Fight brews with farmer who bars LGBT weddings at orchard

EAST LANSING, Mich. (AP) — A farmer wants the courts to step in after he was barred from a Michigan farmers market because he doesn’t allow gay couples to marry at his apple orchard.

The Lansing State Journal reports that a conservative Christian nonprofit is representing farmer Steve Tennes.

Tennes was barred from the East Lansing farmers market last year because city officials opposed his decision not to allow same-sex couples to get married at his orchard, The Country Mill in nearby Charlotte.

A federal judge ordered the city to make room for Tennes last year, saying the city likely violated his religious and free speech rights.

East Lansing’s mayor says that ruling only covered the 2017 market season. He says the city opposes Tennes’ “corporate decision-making,” not his religious beliefs.

Tennes’ attorney says they’ll ask for another court injunction this fall.

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    • Mac Woods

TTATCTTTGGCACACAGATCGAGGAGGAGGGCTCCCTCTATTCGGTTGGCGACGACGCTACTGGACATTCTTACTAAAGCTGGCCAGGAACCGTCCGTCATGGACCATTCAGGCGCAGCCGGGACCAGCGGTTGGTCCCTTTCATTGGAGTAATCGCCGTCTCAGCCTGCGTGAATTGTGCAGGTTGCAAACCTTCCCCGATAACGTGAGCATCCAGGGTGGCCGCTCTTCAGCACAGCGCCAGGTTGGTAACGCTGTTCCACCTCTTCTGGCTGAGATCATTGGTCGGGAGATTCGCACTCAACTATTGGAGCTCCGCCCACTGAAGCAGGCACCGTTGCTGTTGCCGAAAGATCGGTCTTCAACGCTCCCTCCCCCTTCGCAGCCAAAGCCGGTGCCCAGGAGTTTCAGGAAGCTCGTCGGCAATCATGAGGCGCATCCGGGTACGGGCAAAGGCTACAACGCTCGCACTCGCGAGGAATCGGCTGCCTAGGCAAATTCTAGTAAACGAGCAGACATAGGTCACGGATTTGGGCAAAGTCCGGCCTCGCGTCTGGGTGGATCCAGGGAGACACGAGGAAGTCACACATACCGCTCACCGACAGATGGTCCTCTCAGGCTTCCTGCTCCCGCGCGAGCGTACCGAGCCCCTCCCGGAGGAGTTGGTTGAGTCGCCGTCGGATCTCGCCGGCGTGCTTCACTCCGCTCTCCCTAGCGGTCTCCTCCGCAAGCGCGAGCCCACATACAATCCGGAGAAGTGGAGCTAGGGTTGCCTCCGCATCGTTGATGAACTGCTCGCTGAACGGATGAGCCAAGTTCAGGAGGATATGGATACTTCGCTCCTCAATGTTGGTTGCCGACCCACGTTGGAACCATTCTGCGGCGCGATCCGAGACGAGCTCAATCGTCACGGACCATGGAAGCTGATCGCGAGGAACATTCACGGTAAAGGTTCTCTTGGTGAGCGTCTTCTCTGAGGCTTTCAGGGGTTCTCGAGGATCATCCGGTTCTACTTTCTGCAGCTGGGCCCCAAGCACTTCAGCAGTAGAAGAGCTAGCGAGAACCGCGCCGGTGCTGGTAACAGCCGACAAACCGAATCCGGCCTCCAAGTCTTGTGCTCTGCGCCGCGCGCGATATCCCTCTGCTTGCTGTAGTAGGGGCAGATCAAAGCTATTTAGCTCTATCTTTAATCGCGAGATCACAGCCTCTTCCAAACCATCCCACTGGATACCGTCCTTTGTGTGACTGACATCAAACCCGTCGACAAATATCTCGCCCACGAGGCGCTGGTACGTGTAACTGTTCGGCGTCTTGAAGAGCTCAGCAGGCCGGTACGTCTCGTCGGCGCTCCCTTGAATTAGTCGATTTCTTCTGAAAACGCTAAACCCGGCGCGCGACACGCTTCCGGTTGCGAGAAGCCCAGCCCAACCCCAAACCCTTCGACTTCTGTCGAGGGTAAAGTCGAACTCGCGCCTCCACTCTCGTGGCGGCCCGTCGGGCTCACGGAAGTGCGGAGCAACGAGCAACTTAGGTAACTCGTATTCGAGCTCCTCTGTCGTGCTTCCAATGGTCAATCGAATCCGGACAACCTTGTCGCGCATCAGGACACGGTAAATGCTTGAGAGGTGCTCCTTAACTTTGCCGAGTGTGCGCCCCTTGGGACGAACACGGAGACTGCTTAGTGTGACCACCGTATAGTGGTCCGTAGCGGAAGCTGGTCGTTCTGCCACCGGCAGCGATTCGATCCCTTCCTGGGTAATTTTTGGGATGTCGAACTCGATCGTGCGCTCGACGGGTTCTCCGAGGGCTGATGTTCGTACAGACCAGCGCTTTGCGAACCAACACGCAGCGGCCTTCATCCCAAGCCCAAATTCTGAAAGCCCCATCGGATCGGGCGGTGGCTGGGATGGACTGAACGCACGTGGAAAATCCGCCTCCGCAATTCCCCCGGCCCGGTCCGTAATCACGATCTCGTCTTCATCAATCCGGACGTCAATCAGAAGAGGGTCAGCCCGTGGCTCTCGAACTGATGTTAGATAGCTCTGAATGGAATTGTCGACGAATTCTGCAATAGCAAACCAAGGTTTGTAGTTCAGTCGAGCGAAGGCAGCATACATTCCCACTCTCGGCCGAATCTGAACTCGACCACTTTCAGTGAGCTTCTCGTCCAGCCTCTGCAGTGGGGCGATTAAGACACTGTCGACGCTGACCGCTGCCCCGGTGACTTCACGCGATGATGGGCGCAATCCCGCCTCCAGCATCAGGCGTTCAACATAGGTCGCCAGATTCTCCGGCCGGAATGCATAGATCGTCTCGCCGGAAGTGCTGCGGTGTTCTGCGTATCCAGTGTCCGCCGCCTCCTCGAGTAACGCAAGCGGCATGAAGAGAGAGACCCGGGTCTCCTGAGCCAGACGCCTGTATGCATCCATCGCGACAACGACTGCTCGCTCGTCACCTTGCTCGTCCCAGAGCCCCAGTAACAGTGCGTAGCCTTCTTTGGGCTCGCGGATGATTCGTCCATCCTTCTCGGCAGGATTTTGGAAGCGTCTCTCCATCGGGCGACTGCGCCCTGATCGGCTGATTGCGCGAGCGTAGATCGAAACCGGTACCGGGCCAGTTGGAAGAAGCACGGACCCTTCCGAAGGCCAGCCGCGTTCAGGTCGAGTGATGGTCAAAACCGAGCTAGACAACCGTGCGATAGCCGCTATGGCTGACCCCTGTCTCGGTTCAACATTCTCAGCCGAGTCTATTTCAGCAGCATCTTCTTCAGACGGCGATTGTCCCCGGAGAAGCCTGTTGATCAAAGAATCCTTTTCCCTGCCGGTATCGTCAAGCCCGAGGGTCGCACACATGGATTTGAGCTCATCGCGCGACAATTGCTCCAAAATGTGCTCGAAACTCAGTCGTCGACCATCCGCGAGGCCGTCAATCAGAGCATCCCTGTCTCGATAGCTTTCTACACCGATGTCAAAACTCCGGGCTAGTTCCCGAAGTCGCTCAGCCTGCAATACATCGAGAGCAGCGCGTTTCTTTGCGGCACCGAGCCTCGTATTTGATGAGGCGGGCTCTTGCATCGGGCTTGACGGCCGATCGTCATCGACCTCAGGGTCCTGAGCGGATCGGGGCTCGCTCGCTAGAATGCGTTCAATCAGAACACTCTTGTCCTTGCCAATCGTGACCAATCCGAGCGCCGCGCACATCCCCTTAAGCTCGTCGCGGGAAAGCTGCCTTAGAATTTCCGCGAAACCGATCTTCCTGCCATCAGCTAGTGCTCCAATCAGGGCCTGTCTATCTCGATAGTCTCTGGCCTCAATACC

It’s called “private property” Dimitry. The farmers market is not held on private property. The orchard is private property. Do I really have to explain this? Are you telling me that there is nothing anyone could do on your property which you wouldn’t object to?

    • Kevin Rahe

      Should you not have the freedom to avoid recognizing and promoting some act or association some group of people has freely chosen to engage in but that you disagree with? Why shouldn’t this be treated like other freely-chosen acts and associations? For instance, it is wrong (and illegal) for someone to refuse to seat me in restaurant because I’m Catholic. But that doesn’t mean I can force you to do something that specifically recognizes and promotes the Catholic Church, just because you offer a service to the public.